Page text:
Formula One Management is to introduce a radical innovation to the sport in time for the 2022 world championship, running its own F1 team with director of motorsports Ross Brawn set to reprise his iconic former role as team principal.
According to a report from website Inside-F1.com, the new outfit - provisionally called 'Official F1' - will rely on an in-house chassis designed by a team of young engineers working under the guidance of F1's Pat Symonds and former Mercedes and Williams technical director Paddy Lowe.
However, to minimize costs the one-car team will also partner with Renault, with the French manufacturer set to supply the car's entire drivetrain and rear suspension based on Alpine's 2022 design.
It's understood that the drivetrain supply deal was crucial to persuading Renault to commit to staying in F1 after it lost its sole customer team McLaren at the end of 2020. F1 reportedly promised to either find a genuine new entrant for 2022 or 2023 to use Renault engines, or to set up its own squad instead.
According to a source at Formula 1, the initiative is set to be directly anchored to the sport's #WeRaceAsOne diversity push.
It is believed that former Renault team boss Cyril Abiteboul has been entrusted with recruiting budding talents and personnel representing various minority groups that will partly fill the team's various technical and commercial departments, an approach that will crucially allow F1 to grow its diversity profile. But the team will also serve as a training ground for young engineers and mechanics.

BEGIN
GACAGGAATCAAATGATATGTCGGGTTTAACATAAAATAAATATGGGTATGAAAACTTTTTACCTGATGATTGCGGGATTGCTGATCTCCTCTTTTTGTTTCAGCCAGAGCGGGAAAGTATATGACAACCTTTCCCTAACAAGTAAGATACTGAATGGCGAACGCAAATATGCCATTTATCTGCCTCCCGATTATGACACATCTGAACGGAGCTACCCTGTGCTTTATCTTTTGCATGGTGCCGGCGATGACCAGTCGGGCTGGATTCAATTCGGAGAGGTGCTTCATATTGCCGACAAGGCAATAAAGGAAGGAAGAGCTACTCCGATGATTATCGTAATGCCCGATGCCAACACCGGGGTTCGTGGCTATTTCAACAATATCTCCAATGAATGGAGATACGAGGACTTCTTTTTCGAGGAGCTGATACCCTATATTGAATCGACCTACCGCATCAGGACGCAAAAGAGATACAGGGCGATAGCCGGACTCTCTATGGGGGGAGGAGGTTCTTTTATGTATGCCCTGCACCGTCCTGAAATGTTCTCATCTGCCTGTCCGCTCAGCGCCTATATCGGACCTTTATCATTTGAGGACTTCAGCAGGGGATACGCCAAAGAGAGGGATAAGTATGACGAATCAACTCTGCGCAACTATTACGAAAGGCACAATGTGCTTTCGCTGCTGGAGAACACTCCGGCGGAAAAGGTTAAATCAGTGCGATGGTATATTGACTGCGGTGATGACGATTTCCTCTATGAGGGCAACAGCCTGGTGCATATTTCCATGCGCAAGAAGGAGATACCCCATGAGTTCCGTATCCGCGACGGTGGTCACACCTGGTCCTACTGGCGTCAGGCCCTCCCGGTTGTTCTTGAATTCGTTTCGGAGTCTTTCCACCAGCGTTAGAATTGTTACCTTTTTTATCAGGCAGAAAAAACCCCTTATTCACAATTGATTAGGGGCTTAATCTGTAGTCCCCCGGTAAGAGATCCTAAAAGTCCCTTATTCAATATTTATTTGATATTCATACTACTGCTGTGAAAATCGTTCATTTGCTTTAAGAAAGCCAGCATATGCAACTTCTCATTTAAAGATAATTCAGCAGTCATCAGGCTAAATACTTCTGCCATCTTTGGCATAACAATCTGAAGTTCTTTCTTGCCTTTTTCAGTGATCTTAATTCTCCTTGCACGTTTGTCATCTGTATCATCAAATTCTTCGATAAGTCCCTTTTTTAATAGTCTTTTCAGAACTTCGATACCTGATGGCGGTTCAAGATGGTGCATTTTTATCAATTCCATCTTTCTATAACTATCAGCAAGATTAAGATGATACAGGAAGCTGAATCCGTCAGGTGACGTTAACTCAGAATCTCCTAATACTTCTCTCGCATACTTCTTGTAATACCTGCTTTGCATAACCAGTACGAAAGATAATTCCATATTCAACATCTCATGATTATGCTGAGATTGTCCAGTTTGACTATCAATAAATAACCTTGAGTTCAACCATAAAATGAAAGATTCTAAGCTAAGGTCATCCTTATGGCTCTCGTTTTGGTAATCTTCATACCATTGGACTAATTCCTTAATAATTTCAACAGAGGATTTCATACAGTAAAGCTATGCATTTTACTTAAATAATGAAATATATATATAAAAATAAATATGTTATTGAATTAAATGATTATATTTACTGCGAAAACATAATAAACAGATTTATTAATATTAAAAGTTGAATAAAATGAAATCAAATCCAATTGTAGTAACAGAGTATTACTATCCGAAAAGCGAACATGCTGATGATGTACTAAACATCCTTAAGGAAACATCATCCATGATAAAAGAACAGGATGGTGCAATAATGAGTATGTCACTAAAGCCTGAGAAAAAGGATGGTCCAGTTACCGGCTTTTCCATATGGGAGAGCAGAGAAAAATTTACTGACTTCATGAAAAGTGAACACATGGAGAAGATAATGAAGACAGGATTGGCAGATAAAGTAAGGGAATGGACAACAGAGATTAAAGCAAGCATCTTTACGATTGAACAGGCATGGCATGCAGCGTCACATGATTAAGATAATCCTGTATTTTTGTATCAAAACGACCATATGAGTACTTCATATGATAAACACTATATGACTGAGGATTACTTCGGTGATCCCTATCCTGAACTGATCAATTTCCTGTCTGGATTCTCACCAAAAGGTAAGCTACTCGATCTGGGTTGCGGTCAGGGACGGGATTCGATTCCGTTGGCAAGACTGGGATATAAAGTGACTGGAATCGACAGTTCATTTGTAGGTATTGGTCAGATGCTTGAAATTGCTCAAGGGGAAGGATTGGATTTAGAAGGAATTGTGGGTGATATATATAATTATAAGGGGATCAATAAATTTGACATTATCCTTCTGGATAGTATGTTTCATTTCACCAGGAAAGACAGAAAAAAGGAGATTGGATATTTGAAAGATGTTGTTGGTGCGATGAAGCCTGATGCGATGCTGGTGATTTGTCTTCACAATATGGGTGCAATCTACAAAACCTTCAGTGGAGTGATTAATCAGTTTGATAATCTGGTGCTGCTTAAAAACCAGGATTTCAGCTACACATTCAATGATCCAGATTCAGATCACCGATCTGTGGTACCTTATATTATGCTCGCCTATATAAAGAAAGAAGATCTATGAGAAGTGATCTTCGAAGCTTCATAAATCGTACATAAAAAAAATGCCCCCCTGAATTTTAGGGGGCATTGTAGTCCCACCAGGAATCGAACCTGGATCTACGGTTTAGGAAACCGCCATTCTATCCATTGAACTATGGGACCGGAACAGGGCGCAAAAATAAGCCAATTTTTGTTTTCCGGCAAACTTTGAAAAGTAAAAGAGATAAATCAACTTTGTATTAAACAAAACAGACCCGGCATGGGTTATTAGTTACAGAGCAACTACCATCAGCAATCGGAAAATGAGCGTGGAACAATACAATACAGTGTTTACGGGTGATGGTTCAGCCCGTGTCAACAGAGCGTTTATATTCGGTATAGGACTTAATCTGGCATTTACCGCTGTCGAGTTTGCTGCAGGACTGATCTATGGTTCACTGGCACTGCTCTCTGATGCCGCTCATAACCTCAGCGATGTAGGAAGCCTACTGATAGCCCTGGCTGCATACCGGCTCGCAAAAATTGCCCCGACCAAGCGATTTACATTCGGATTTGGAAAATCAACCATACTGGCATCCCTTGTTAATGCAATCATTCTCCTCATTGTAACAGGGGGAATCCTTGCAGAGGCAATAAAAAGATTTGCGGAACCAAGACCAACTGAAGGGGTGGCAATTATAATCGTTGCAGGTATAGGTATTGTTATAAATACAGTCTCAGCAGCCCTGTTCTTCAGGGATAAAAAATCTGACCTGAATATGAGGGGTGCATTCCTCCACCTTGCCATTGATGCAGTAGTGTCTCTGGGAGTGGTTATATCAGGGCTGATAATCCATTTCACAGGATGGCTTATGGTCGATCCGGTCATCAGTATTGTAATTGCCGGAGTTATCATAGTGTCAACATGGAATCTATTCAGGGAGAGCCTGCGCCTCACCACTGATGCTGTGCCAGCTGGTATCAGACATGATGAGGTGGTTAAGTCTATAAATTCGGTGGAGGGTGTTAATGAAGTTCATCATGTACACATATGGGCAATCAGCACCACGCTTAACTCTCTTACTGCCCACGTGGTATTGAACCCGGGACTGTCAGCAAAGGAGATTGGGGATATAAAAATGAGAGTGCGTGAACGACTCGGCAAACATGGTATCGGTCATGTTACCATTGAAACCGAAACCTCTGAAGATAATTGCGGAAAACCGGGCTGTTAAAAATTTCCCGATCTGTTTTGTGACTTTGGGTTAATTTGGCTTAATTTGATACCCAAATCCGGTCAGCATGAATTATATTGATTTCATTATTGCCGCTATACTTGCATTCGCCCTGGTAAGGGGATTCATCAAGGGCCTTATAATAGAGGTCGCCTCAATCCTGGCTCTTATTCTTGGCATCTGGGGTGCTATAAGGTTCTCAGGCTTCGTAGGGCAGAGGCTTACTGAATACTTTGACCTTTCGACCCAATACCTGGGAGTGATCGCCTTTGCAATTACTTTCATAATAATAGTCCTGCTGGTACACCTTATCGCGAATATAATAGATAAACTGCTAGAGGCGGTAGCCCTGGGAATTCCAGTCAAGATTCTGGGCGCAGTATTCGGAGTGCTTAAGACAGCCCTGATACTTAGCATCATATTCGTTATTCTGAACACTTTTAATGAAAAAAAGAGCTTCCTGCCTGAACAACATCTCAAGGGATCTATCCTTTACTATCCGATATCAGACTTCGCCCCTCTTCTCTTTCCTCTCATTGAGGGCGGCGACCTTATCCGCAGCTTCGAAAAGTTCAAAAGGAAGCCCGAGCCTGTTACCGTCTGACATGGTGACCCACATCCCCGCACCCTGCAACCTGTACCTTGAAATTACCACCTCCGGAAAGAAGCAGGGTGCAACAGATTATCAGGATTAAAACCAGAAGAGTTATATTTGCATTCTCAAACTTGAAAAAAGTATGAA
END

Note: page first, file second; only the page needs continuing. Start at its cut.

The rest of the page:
The 'Official F1' team is expected to enter only half of next year's races which, according to current speculation, would imply a 12 or 13-race schedule.
Regarding drivers, details remain sketchy, but F1 is expected to entrust its car to young talents from the junior ranks with once again an emphasis on diversity.
F1 will waive the need for 'wild card' drivers to have enough superlicence points by granting single race weekend exemptions to candidates, among whom will figure Williams development driver Jamie Chadwick.
Jenson Button, who won the 2009 title with Brawn, has apparently been approached to oversee driver selection and preparations.
However, Liberty Media could entice a past champion or a big name from outside F1 - such as an IndyCar front-runner - to take part in a race weekend.
It is also contemplating a scheme by which it would entrust its car to a "masked driver" or a celebrity guest, whose identity F1 fans would attempt to guess at the end of qualifying, thanks to a special app, in exchange for a series of special prizes.
Regardless of who will be in the hot seat, as F1's clone car will share more technology than permitted between teams under current FIA rules and sporting regulations, it will not be eligible for points in the constructors championship.
But the single entry team could still win races, and the driver of the week will also be able to score points in the world championship - although as they will each only take part in one race per season, they will have a negligible impact on the title battle.
The 'Official F1' initiative was originally set to be confirmed by mid-April, but the early leaks on social media mean that the announcement may have to be moved up and could come as early as this morning, April 1st.